So many people have come and gone in my blog. I am quite silly because I actually become fond of people who I get to know via my my blog and when they disappear, I feel quite sad to lose the connection. I especially remember the American Daisy and someone who I used to name as LiD, but there are others too, such as Craig in Ayrshire.  But of course I do understand how people begin blogs and then give them up. There have been times I have been tempted to conclude mine. I suppose I have dropped a few people over the years too, most likely because I did not feel a connection. I can only remember a few.

I went further and we met Victor from Sydney, who was exactly as I expected, that is a very nice gay man and no doubt we will meet again.

I met Dina, who was lovely, even if the situation felt surreal.

Some of you long time readers may remember that if I wasn't working Thursday, I would catch the train to Murrumbeena where Sister then lived and R went on Thursdays to look after Little Jo as a baby and then a toddler. Jayne and her son came along to the park where we used to take Little Jo one evening and met us. Another Jayne so generously sent me a cd of music. There were so many people over the years who I could have met but did not, for whatever reason. There are people I would still like to meet. Some of the easiest people to meet, I haven't as yet. I am actually quite shy, especially when meeting for the first time.

And then a wider world opened to me with people in foreign countries. It was just too hard to meet Peter in Amsterdam given how organised out time was during our Euro cruise. We were one hour in Brussels and I kind of wish I asked Gattina to meet us at the station but she too was busy with her life.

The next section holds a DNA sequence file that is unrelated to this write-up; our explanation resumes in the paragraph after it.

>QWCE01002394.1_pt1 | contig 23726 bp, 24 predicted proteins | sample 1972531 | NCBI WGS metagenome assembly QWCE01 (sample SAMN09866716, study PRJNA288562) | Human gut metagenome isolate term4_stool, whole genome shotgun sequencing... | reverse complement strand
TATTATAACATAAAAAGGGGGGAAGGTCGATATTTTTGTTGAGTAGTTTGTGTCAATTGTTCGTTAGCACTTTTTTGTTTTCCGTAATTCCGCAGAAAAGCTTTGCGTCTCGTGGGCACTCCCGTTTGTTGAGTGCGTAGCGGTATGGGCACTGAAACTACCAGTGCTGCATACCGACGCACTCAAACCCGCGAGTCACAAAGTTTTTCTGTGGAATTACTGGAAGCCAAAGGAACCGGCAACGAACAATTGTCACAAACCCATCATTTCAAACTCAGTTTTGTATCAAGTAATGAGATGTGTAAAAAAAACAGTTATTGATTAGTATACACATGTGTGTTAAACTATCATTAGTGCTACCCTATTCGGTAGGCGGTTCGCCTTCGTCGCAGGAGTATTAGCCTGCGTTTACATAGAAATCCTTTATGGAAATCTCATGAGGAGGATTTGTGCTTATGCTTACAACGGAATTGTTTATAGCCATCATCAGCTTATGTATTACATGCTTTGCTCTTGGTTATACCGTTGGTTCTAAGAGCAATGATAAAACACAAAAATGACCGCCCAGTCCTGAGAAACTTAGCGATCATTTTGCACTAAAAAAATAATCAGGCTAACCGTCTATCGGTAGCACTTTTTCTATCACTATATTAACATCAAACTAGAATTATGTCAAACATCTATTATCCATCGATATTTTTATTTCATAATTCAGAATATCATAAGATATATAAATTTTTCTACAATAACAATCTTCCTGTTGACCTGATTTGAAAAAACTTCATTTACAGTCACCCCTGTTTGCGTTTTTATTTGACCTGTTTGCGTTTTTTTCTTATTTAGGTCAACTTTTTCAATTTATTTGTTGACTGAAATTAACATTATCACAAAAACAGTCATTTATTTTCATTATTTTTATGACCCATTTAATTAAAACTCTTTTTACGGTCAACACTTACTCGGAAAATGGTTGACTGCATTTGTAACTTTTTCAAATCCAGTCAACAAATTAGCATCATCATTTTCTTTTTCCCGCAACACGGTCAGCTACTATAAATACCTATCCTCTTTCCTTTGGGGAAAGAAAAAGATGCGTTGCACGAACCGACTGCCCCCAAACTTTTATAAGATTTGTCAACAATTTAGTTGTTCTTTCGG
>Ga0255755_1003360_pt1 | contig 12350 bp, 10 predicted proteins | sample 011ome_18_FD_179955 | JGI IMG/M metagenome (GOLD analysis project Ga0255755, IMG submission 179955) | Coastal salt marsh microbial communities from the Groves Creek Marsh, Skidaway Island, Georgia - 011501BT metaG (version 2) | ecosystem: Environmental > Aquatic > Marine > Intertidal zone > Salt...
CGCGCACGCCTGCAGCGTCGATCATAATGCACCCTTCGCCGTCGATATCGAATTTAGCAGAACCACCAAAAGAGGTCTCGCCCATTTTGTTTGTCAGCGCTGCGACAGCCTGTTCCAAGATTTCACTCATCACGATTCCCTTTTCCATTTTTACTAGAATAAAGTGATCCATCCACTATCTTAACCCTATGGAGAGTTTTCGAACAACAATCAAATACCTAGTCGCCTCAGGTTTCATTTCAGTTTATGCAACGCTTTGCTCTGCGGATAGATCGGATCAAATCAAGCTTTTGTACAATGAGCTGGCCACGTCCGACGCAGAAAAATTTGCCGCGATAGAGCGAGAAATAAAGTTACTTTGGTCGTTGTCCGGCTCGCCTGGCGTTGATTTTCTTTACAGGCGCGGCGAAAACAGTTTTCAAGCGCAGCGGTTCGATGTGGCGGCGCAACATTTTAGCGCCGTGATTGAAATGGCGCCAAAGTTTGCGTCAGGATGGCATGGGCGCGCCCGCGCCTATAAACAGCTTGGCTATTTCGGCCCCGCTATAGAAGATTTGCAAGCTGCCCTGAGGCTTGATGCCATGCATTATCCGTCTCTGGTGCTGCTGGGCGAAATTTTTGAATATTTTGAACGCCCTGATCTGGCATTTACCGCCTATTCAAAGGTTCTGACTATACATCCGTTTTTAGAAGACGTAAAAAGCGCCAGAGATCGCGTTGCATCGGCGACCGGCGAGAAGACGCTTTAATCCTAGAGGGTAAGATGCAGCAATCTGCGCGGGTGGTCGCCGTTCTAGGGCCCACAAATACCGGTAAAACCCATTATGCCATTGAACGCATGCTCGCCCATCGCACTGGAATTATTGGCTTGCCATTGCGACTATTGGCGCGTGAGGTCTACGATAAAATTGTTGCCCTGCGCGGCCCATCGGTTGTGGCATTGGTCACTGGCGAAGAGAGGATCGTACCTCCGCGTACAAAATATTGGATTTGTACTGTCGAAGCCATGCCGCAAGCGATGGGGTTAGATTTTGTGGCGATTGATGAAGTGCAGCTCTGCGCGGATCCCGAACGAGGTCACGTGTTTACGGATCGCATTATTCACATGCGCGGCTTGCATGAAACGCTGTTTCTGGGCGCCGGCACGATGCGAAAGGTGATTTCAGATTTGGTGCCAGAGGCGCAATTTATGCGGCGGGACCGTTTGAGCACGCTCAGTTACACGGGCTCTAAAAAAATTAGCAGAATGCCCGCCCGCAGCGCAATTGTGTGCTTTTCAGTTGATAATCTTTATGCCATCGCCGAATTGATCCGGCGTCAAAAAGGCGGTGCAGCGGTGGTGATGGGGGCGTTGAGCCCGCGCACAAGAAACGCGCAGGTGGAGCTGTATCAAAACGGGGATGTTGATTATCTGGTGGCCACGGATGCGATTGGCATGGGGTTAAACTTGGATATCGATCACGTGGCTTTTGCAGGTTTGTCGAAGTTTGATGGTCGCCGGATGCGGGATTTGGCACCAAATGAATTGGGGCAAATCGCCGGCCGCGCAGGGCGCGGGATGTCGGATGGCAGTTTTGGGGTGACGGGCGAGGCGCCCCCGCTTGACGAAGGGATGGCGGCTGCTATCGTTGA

But it is not all about me when meeting people. R is dragged into my blog life, and it is about him too when we are both meeting people. Fortunately meeting Jane and Lance in Budapest and Marie in London went down a treat with him and what a wonderful time they showed us.

It is quite odd really to publish my diary online and there are many things that you don't know about me. If I sound like I live a magical and fulfilling life, I don't. The alarm going off at 4.30am some days and at times finishing work at 3am is not fun. I work fairly long hours in a quite a stressful job.  If I sound like I have lots of money, I don't. It is all relative of course but we live fairly modest lives, with only an occasional show, dinner out maybe once a week friends and or family catch ups. Yes, we spend money on our home, but we spend a lot of lives and time here. Five or six nights a week, R cooks our evening meal.

So, ten years later, nearly 6,000 posts and nearly 1,000,000 hits, I am still here and for better or worse, my blog is part of my life. I thank you all for your wonderful blogs and for our interactions.

Thursday, September 25, 2014

The last tram down Swanston Street